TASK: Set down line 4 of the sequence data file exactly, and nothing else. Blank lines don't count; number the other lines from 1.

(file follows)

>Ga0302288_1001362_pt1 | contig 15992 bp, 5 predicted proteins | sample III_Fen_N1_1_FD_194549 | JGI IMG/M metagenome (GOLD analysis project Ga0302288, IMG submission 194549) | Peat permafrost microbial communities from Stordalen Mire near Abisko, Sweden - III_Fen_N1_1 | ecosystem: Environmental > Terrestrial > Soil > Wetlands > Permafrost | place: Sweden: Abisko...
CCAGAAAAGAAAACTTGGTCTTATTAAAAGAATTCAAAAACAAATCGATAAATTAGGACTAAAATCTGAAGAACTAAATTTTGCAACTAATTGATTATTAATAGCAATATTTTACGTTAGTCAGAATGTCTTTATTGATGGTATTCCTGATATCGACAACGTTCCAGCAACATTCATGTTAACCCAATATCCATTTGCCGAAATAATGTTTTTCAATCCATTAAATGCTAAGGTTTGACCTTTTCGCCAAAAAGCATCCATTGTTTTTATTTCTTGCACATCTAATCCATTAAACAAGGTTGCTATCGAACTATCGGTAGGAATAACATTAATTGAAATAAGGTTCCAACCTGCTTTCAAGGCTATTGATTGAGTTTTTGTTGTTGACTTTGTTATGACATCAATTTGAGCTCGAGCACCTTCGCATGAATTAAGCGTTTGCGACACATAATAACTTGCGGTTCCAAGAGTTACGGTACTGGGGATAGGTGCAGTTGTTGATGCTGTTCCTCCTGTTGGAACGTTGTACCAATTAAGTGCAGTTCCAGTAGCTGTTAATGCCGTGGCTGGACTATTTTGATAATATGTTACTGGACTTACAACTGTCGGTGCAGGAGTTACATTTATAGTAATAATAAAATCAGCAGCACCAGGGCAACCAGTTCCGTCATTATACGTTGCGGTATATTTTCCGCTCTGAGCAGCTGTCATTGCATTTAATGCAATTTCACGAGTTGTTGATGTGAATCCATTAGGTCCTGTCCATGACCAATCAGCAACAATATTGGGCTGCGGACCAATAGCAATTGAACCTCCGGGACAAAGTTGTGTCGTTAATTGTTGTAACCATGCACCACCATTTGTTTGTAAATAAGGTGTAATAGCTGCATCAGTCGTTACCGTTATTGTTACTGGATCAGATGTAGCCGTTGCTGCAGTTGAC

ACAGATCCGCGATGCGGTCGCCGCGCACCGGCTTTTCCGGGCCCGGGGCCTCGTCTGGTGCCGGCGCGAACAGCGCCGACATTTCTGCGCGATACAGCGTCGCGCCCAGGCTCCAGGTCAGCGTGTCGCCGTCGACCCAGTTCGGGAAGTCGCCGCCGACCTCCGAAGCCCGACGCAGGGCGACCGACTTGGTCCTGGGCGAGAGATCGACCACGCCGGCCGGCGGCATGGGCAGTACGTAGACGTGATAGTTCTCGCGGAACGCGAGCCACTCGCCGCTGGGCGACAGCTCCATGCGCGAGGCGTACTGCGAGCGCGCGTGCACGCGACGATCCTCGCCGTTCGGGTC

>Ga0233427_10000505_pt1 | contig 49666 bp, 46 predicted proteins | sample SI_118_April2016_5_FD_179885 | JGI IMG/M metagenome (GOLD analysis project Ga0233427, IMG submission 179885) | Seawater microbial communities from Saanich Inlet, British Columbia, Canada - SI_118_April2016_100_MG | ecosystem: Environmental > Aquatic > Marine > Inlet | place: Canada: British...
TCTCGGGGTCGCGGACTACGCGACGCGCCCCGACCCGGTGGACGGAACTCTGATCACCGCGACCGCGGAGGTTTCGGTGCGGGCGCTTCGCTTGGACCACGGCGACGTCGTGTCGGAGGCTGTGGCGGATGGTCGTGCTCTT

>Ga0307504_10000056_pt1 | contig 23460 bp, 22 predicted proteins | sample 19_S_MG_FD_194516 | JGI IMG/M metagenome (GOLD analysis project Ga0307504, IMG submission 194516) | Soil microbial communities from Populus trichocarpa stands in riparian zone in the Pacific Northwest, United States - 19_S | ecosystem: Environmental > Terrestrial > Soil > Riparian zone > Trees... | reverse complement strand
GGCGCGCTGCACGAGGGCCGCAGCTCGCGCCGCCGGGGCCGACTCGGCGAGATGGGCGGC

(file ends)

>Ga0233427_10000505_pt1 | contig 49666 bp, 46 predicted proteins | sample SI_118_April2016_5_FD_179885 | JGI IMG/M metagenome (GOLD analysis project Ga0233427, IMG submission 179885) | Seawater microbial communities from Saanich Inlet, British Columbia, Canada - SI_118_April2016_100_MG | ecosystem: Environmental > Aquatic > Marine > Inlet | place: Canada: British...